Industrial-scale concentrating solar thermal, salt-based energy storage systems, and biofuel for sugarcane farming are among the technologies named in a group of nine new research and development projects to be supported by the latest – and one of the last – funding rounds of the Australian Renewable Energy Agency.
The list of projects (see table below) was revealed by ARENA on Wednedsay in Perth.
ARENA CEO Ivor Frischknecht said the collective $17 million in funding would create clear pathways for renewable energy technologies to move from the laboratory to field by fostering collaboration between research institutions and industry.
“Each successful project is focused on delivering commercially viable solutions, aimed at solving a current industry challenges,” Frischknecht said.
“The rich array of industry partners shows the breadth of sectors that will be involved in the transformation of Australia’s energy networks and systems.
“Research institutions will join the resources, agriculture, finance and property development industries to deliver the projects alongside utilities, power companies and renewable energy businesses.
“ARENA’s $17 million funding is leveraging substantial contributions from private and public sectors, with combined project values totalling more than $54 million. This will tap into our home-grown ingenuity and complement our existing portfolio of 144 R&D projects.”
Frischknecht said the projects aimed, ultimately, to benefit businesses and consumers by integrating more renewables into Australia’s energy networks and industrial processes.
“A range of renewable energy technologies are represented, including storage, biofuels, wave power, solar PV and solar thermal,” he said.
“The project led by Curtin University of Technology aims to unlock the potential of renewables in medium density strata developments while the University of Wollongong led one aims to develop a low-cost, high density sodium battery.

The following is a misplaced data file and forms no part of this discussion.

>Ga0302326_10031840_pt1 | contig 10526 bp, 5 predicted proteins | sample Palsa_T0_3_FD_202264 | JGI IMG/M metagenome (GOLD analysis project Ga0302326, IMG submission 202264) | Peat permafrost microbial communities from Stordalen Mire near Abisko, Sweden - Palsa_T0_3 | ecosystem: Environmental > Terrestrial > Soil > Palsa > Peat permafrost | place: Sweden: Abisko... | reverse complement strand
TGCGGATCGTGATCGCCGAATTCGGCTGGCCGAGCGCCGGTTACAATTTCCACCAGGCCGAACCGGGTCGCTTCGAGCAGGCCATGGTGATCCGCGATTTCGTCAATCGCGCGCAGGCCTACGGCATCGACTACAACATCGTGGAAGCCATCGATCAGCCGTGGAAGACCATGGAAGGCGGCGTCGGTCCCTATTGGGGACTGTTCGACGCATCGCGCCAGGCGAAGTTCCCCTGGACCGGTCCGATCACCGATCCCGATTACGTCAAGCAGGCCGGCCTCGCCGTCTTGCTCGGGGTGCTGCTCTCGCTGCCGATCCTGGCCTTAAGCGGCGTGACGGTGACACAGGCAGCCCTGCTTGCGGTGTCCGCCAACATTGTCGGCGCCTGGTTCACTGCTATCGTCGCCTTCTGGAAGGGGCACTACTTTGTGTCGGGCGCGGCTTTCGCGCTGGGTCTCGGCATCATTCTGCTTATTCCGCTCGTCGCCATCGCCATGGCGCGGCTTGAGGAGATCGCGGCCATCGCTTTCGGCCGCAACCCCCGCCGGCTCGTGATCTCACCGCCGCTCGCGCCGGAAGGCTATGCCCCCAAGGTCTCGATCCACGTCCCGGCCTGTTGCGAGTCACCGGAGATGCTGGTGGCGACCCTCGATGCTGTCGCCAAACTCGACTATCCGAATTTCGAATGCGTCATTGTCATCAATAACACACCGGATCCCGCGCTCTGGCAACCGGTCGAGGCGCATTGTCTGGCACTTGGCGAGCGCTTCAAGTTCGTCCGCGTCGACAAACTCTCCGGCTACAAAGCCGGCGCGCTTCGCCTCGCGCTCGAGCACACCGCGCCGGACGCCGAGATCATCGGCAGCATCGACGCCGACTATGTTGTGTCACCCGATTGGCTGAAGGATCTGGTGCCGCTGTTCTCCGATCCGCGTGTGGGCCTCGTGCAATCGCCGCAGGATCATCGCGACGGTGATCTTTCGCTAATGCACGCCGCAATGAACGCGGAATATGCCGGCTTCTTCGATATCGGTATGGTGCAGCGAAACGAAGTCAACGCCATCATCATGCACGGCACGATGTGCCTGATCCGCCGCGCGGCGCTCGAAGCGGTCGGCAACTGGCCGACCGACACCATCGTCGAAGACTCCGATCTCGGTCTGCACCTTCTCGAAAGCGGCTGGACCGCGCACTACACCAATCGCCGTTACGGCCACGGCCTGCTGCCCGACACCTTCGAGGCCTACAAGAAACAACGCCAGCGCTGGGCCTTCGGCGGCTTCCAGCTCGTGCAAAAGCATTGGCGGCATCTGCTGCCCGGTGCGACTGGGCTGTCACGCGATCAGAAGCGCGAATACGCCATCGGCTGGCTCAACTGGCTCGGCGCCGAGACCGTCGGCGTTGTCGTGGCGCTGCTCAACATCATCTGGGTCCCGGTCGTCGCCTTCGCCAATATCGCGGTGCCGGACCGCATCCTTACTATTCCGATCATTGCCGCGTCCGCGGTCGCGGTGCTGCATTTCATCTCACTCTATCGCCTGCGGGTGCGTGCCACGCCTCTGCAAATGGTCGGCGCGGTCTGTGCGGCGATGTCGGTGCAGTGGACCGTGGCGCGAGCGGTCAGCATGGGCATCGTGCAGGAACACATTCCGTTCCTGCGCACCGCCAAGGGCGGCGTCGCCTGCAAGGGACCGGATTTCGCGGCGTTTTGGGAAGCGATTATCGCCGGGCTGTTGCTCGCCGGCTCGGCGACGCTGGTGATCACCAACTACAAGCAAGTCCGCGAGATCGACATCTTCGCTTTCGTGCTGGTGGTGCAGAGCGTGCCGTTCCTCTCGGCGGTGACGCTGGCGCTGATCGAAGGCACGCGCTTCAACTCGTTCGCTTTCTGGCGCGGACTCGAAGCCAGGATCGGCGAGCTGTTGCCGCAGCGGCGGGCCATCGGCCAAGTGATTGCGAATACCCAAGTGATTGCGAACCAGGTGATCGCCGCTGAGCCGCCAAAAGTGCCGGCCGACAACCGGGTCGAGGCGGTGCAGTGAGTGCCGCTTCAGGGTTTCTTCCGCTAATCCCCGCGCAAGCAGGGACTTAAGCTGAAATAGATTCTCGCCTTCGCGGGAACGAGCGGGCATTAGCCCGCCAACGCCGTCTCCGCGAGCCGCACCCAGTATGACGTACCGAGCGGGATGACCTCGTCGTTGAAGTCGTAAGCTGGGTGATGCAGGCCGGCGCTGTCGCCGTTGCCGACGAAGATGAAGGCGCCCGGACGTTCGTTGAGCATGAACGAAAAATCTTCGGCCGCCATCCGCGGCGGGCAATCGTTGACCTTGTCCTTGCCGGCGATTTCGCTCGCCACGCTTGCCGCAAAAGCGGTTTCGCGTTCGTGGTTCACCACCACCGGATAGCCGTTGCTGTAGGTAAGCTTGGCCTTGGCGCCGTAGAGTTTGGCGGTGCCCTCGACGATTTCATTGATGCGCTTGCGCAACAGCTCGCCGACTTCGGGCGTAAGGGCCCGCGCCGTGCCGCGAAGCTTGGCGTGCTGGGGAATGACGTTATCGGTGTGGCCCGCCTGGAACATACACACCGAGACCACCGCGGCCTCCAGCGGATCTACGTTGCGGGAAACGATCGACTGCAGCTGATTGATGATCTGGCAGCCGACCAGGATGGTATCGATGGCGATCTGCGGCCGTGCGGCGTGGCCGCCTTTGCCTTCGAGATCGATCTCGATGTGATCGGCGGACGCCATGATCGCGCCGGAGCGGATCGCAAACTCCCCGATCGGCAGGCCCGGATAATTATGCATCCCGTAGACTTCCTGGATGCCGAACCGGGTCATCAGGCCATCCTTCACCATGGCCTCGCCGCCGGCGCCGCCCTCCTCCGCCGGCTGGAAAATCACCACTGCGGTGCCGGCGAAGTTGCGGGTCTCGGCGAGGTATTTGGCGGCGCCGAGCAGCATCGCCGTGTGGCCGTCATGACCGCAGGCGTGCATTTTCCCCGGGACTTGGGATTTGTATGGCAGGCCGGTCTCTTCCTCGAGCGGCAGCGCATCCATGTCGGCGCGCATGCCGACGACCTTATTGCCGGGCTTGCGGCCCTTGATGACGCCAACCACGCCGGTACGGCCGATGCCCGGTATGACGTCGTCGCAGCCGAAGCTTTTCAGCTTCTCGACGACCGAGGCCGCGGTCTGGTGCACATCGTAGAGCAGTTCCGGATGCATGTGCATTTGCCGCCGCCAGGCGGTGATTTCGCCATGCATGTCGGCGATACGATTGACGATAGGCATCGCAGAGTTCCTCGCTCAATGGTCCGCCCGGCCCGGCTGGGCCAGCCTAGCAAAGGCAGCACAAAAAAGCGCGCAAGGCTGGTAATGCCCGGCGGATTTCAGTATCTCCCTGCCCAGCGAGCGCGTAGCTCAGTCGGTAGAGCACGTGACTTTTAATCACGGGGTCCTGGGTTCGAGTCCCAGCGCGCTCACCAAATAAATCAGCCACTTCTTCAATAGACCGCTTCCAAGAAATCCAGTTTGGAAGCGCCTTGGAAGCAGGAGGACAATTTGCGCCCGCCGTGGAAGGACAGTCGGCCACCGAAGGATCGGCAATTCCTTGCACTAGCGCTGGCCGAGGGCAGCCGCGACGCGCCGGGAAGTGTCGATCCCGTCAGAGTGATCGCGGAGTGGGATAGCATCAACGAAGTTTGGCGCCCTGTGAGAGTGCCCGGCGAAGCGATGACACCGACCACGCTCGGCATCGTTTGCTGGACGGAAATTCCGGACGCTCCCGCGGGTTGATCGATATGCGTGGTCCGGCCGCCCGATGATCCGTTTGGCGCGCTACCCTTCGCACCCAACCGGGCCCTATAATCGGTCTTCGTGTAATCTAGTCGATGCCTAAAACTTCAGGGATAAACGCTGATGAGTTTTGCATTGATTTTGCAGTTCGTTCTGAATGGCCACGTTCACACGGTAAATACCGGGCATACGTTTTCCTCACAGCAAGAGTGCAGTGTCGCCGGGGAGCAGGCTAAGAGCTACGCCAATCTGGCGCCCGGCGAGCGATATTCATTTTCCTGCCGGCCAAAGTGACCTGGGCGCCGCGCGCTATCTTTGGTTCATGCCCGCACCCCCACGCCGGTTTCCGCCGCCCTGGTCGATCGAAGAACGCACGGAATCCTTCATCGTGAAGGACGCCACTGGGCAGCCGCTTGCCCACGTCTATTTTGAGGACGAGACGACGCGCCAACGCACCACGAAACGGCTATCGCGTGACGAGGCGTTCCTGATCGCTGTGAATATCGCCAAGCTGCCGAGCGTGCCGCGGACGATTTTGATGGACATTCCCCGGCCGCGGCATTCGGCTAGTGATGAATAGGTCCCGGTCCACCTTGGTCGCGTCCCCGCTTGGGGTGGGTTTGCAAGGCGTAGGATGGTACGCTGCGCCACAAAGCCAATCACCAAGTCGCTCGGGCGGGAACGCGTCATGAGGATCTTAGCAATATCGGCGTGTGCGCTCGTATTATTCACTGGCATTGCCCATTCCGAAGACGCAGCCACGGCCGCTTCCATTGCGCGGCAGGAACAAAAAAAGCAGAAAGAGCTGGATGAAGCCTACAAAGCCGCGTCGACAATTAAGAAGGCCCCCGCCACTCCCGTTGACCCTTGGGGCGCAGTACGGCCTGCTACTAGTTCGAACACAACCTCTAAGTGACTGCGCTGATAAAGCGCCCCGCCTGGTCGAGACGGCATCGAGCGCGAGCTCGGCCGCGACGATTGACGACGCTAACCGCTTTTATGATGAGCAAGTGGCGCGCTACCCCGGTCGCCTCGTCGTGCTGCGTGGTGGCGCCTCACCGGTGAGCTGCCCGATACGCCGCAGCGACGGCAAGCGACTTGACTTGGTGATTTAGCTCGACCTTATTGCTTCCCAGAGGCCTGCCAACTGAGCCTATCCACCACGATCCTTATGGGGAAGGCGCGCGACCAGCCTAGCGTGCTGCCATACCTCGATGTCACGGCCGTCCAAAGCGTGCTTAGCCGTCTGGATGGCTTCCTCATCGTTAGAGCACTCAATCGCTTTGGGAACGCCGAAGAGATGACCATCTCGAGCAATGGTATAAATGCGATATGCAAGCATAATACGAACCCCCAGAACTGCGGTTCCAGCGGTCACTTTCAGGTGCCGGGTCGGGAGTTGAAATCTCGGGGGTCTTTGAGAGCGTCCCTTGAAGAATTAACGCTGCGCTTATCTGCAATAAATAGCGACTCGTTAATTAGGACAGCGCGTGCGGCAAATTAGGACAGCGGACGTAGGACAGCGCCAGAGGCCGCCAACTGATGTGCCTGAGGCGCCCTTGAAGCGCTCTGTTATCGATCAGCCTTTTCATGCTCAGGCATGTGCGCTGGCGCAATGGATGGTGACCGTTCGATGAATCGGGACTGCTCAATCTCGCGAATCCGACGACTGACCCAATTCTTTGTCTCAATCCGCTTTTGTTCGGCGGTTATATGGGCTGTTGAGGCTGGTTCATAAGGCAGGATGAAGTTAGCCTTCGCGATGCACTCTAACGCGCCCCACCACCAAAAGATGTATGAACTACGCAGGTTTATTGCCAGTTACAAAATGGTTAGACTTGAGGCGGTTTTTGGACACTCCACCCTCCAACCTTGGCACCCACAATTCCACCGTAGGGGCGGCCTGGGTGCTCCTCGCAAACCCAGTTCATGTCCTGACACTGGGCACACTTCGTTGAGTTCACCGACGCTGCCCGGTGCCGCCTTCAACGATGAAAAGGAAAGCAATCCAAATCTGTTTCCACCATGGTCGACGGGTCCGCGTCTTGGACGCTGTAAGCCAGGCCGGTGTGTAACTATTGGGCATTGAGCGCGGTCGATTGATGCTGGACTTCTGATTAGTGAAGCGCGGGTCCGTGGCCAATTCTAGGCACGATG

“University of Adelaide will lead a project to find out if solar thermal energy can be integrated into Alcoa’s alumina refining process and Queensland University of Technology will work with industry to explore how to produce biogas from sugarcane to further reduce the sugar industry’s fossil fuel use.
The Australian National University is leading three projects, one will develop a system to estimate the power produced by all the rooftop solar PV in a given area, another will look at how robots could capture data for solar installation diagnostics and the third will look at how battery storage and solar can solve network constraint problems on Bruny Island.
“The project led by the University of Western Australia will determine the optimum size and location of wave energy arrays and the University of South Australia led project will develop low cost phase change materials, which can store solar power for the industrial refrigeration market.”
The funding will be one of the last announced by ARENA, which will be stripped of $1,3 billion of unallocated funds and asked to work only on new equity and financing for a new Clean Energy Innovation Fund.
Meanwhile, the Turnbull government has announced a new board for ARENA. Please read here. Its main task will be to OK the last major grants to be awarded by ARENA, in the $100 million round for large scale solar projects.